So, There’s A Scientific Reason Why We Always Have Room For Dessert
‘Dessert stomach’ is a real, miraculous, diet-ruining thing.
Dessert stomach. We’ve all experienced this gustatory sensation. It only happens every damned time we eat a meal. It’s basically part of the human condition.
You eat a delicious, satisfying dinner, feel full to the brim, but when the beautiful question ‘Should we get dessert?’ comes around, it’s always a yes — much to our stomach’s dismay afterwards.
It’s true, we always have room for desserts, whether we indulge that sensation with dessert or not (kudos if you have the willpower). But why exactly does this happen?
According to Russell Keast — a professor in sensory and food science and the director of the Centre for Advanced Sensory Science at Deakin University — there’s a scientific reason for the phenomenon called sensory specific satiety, or ‘dessert stomach’.
“A major part of the reason is a phenomenon known as sensory specific satiety. Basically, this is what we experience when we eat one food to fullness. Our senses tell us we are no longer wanting to eat any more of that specific food. In other words, we are full,” Keast told The Huffington Post Australia.
“Part of the response is actually sensory boredom — the food that excited us with promise of flavour delights is now boring. We are getting satiated, but combine this with the fact that our flavour sensing system is overloaded with the food’s flavour helps us stop eating.
“Then you present a dessert, a new flavour experience, a different profile to what we are bored with. It may look and smell good and (from experience) we know sweet is appealing. No more boredom with the food and the anticipation creates appetite — hence the dessert stomach.”
In layman’s terms, dinner is boring compared to the treat that is various ice creams, cakes, cookies, chocolate and lollies. And our brains recognise this and even override satiety signals (that ‘full’ feeling) for pleasure (i.e. dessert).
“Satiety signals are overridden by the pleasing anticipation of the new food,” Keast said. “If the same food was presented, the desire to consume more of the same is not present.”
Keast has actually researched and tested this phenomenon, and the results are fascinating.
“To assess sensory specific satiety (SSS) we provide participants in our sensory tests with 300ml of a strawberry milkshake (or any flavour or any food),” Keast explained.
“We state you must eat the entire portion in two minutes. After the forced intake we then provide the same food to excess, so 700ml of the strawberry milkshake, and ask the participant to have as much or little as they like. We measure the volume consumed and the time taken.
“On the participants’ next visit we provide the same 300ml of strawberry milkshake to be consumed in two minutes. But then we give them 700ml of chocolate milkshake (another flavour) and ask to consume as much or little as you like.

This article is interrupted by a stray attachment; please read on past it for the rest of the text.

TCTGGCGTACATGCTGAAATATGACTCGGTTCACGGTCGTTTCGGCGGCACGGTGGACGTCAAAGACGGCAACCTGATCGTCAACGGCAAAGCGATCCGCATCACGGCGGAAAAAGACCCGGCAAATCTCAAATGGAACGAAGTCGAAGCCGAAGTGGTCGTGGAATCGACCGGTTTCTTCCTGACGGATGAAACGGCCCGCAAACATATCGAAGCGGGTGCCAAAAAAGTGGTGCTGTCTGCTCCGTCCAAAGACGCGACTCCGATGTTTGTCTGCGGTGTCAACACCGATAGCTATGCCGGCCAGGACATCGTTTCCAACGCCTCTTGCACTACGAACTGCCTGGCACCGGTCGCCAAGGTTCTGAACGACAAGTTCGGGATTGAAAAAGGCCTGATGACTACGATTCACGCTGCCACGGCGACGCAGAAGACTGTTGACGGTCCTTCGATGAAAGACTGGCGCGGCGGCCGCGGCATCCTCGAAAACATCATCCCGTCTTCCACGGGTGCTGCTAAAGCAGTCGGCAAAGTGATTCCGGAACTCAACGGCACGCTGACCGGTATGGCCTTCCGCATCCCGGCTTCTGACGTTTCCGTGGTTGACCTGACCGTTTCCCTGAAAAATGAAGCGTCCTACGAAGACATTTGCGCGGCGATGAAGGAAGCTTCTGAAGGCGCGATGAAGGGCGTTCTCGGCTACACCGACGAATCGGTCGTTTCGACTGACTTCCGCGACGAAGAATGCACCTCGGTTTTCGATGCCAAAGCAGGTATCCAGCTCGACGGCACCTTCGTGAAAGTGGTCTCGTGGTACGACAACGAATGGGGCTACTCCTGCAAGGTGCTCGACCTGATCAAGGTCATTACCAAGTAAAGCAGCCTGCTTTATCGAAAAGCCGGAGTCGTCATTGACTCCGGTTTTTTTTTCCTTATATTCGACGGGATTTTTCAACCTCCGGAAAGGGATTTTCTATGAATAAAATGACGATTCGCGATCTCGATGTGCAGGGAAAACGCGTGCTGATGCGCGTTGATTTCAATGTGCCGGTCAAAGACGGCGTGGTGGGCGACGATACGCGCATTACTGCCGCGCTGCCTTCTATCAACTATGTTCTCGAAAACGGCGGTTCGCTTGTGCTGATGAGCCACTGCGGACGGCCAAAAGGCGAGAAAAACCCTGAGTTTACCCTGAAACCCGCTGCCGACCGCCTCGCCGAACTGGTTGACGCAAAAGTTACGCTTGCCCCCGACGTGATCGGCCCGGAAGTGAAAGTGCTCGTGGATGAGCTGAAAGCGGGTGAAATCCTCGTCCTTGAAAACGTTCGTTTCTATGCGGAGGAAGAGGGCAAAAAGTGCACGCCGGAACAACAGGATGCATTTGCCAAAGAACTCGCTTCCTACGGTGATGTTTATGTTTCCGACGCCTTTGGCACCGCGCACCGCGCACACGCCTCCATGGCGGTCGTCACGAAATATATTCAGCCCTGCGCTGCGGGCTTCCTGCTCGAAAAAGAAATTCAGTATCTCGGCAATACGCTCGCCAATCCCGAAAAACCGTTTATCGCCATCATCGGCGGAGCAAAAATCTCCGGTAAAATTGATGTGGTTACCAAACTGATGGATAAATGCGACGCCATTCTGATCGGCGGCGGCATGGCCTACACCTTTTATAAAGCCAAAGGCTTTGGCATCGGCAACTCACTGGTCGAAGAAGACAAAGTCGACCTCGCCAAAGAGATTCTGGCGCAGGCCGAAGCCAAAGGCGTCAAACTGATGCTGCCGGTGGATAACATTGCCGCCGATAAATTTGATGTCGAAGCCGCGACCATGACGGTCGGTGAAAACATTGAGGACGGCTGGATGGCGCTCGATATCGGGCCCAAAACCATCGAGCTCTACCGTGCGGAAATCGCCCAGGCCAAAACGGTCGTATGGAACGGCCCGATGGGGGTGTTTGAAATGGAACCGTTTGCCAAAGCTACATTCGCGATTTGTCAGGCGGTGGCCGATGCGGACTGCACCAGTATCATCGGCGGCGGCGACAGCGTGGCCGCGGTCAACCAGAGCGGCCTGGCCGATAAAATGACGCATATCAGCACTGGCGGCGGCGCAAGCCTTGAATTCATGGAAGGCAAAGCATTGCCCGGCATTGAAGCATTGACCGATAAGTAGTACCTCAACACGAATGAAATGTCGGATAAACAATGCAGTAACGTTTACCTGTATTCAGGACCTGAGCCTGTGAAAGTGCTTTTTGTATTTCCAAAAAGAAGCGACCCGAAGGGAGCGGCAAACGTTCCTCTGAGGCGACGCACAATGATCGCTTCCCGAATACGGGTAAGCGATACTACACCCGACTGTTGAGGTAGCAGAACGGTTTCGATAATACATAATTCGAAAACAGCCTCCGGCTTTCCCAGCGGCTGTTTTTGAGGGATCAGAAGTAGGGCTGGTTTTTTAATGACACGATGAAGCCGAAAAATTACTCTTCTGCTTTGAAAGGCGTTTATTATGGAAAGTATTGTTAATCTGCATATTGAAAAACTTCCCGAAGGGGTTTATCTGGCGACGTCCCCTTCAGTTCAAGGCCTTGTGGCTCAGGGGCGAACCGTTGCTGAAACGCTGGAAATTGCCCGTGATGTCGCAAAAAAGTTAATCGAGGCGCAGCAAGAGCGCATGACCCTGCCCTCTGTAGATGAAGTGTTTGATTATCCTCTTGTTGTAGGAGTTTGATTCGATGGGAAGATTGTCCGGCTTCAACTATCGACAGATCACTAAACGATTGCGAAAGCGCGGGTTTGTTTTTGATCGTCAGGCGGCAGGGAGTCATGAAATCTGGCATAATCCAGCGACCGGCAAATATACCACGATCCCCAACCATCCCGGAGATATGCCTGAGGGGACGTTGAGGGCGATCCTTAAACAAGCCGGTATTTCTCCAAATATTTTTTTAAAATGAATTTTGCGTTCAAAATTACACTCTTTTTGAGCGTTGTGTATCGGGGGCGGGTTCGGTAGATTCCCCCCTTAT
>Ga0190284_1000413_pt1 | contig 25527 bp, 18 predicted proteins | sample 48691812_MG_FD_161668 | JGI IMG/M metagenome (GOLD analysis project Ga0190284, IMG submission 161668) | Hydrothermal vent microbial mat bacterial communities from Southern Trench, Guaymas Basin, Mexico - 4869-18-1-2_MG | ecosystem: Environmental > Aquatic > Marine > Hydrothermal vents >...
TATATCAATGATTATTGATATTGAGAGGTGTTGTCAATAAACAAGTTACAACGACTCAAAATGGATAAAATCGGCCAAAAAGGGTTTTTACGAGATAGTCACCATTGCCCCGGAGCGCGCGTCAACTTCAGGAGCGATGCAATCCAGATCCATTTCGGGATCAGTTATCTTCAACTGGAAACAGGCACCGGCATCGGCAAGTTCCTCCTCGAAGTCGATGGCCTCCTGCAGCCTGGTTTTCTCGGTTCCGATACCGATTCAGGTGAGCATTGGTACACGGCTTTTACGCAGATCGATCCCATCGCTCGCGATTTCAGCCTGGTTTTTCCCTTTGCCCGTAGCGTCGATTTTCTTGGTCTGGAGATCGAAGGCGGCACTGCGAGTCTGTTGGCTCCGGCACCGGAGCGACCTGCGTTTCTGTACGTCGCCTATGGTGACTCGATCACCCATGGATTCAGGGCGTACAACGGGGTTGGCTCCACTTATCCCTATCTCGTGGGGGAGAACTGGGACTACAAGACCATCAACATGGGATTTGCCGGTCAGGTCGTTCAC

“The difference between the volume of chocolate milkshake and strawberry milkshake consumed is a measure of SSS. The new flavour is invariably consumed significantly more than the same flavour.
“It is also important to note that the food has be appealing to the consumer for the effect to show. If you have eaten to sensory specific satiety and the new food presented is not appealing, you may decide not to consume the new food.”
On top of this, our stomachs can actually get used the eating past the initial ‘full’ feeling, meaning you need more food to feel satisfied — which isn’t the greatest for your waistline.
“Yes, our stomach and physiology have an ability to adsorb nutrients and energy to excess. Presumably this was a great survival mechanism — in times when food was plentiful you could eat and your body would store what it could,” Keast told HuffPost Australia.
“This would help in times of famine. This mechanism is not so great if you live in times when food is readily available and often affordable. The stomach also has flexibility in its ability to accept food — sweet compounds help the stomach relax and take in more food.”
We all know eating past that initial full feeling (ahem, eating a huge doughnut) doesn’t make us feel well. We become bloated, uncomfortable and sometimes even nauseated. So, why do we never learn?
“You think we should! We feel uncomfortably full because we have eaten too much and our system allows this,” Keast said.
“As the sweet dessert has relaxed the stomach and allowed greater capacity, when it decides to constrict it can create uncomfortable feelings. Your body is doing what it can to push through digestion and the uptake of nutrients, but they are also sending signals to the brain to stop eating.
“But as we know, there is a delay from swallowing the food and the uncomfortable fullness. Why don’t we learn — possibly because it is not a critical-to-life illness, just a function of plentiful times. Again, our biology from millions of years of evolution ensure we can absorb foods when they are plentiful.”
Damn you, tasty doughnuts, for being so plentiful.